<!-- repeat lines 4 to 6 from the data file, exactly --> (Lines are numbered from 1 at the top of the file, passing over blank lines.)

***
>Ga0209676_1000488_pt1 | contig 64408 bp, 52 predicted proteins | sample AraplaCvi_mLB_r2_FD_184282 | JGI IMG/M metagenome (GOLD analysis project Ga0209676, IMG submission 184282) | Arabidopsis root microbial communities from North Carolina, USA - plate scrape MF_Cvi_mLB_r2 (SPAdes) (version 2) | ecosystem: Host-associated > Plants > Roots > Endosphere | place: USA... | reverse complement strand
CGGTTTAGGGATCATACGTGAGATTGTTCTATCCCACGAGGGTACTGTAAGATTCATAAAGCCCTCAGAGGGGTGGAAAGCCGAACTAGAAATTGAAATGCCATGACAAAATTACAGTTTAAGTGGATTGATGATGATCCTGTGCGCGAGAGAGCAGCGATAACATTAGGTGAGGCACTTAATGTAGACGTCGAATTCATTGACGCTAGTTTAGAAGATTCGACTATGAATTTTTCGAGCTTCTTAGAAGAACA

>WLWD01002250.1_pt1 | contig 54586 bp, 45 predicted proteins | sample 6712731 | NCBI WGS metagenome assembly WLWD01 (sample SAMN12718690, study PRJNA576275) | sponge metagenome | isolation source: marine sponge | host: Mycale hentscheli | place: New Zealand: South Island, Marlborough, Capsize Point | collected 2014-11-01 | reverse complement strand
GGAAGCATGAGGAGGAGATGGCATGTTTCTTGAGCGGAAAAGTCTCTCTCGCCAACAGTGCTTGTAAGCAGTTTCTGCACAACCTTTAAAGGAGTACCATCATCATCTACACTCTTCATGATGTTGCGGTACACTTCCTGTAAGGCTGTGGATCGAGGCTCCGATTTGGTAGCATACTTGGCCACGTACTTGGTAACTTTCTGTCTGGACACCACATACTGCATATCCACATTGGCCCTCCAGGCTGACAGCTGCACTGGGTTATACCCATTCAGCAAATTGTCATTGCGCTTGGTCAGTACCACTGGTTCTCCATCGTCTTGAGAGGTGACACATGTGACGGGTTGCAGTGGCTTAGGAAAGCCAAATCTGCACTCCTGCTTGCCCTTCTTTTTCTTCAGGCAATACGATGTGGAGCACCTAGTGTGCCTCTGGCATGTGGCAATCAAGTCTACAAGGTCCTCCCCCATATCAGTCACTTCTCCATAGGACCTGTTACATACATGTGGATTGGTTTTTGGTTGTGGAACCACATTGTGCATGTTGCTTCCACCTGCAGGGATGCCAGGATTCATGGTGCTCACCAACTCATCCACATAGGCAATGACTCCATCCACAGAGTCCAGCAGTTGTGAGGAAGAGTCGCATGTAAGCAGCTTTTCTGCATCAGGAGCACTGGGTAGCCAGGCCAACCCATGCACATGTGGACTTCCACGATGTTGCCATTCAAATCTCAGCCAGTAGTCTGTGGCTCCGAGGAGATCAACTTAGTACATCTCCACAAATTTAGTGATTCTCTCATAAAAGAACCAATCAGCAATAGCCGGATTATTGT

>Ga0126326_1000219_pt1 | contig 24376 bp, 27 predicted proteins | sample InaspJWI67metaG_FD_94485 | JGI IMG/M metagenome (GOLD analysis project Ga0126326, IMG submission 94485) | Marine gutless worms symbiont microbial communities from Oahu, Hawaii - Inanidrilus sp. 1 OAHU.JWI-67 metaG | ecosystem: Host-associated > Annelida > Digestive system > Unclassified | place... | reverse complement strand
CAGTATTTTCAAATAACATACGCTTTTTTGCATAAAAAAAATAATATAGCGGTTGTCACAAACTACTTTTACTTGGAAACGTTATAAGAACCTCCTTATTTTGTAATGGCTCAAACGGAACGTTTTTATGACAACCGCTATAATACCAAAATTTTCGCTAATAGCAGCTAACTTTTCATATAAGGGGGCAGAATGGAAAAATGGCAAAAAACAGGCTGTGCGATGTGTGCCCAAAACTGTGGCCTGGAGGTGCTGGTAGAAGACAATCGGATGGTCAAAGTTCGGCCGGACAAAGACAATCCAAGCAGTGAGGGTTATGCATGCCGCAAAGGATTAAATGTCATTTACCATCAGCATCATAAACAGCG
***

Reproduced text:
GGAAGCATGAGGAGGAGATGGCATGTTTCTTGAGCGGAAAAGTCTCTCTCGCCAACAGTGCTTGTAAGCAGTTTCTGCACAACCTTTAAAGGAGTACCATCATCATCTACACTCTTCATGATGTTGCGGTACACTTCCTGTAAGGCTGTGGATCGAGGCTCCGATTTGGTAGCATACTTGGCCACGTACTTGGTAACTTTCTGTCTGGACACCACATACTGCATATCCACATTGGCCCTCCAGGCTGACAGCTGCACTGGGTTATACCCATTCAGCAAATTGTCATTGCGCTTGGTCAGTACCACTGGTTCTCCATCGTCTTGAGAGGTGACACATGTGACGGGTTGCAGTGGCTTAGGAAAGCCAAATCTGCACTCCTGCTTGCCCTTCTTTTTCTTCAGGCAATACGATGTGGAGCACCTAGTGTGCCTCTGGCATGTGGCAATCAAGTCTACAAGGTCCTCCCCCATATCAGTCACTTCTCCATAGGACCTGTTACATACATGTGGATTGGTTTTTGGTTGTGGAACCACATTGTGCATGTTGCTTCCACCTGCAGGGATGCCAGGATTCATGGTGCTCACCAACTCATCCACATAGGCAATGACTCCATCCACAGAGTCCAGCAGTTGTGAGGAAGAGTCGCATGTAAGCAGCTTTTCTGCATCAGGAGCACTGGGTAGCCAGGCCAACCCATGCACATGTGGACTTCCACGATGTTGCCATTCAAATCTCAGCCAGTAGTCTGTGGCTCCGAGGAGATCAACTTAGTACATCTCCACAAATTTAGTGATTCTCTCATAAAAGAACCAATCAGCAATAGCCGGATTATTGT

>Ga0126326_1000219_pt1 | contig 24376 bp, 27 predicted proteins | sample InaspJWI67metaG_FD_94485 | JGI IMG/M metagenome (GOLD analysis project Ga0126326, IMG submission 94485) | Marine gutless worms symbiont microbial communities from Oahu, Hawaii - Inanidrilus sp. 1 OAHU.JWI-67 metaG | ecosystem: Host-associated > Annelida > Digestive system > Unclassified | place... | reverse complement strand
CAGTATTTTCAAATAACATACGCTTTTTTGCATAAAAAAAATAATATAGCGGTTGTCACAAACTACTTTTACTTGGAAACGTTATAAGAACCTCCTTATTTTGTAATGGCTCAAACGGAACGTTTTTATGACAACCGCTATAATACCAAAATTTTCGCTAATAGCAGCTAACTTTTCATATAAGGGGGCAGAATGGAAAAATGGCAAAAAACAGGCTGTGCGATGTGTGCCCAAAACTGTGGCCTGGAGGTGCTGGTAGAAGACAATCGGATGGTCAAAGTTCGGCCGGACAAAGACAATCCAAGCAGTGAGGGTTATGCATGCCGCAAAGGATTAAATGTCATTTACCATCAGCATCATAAACAGCG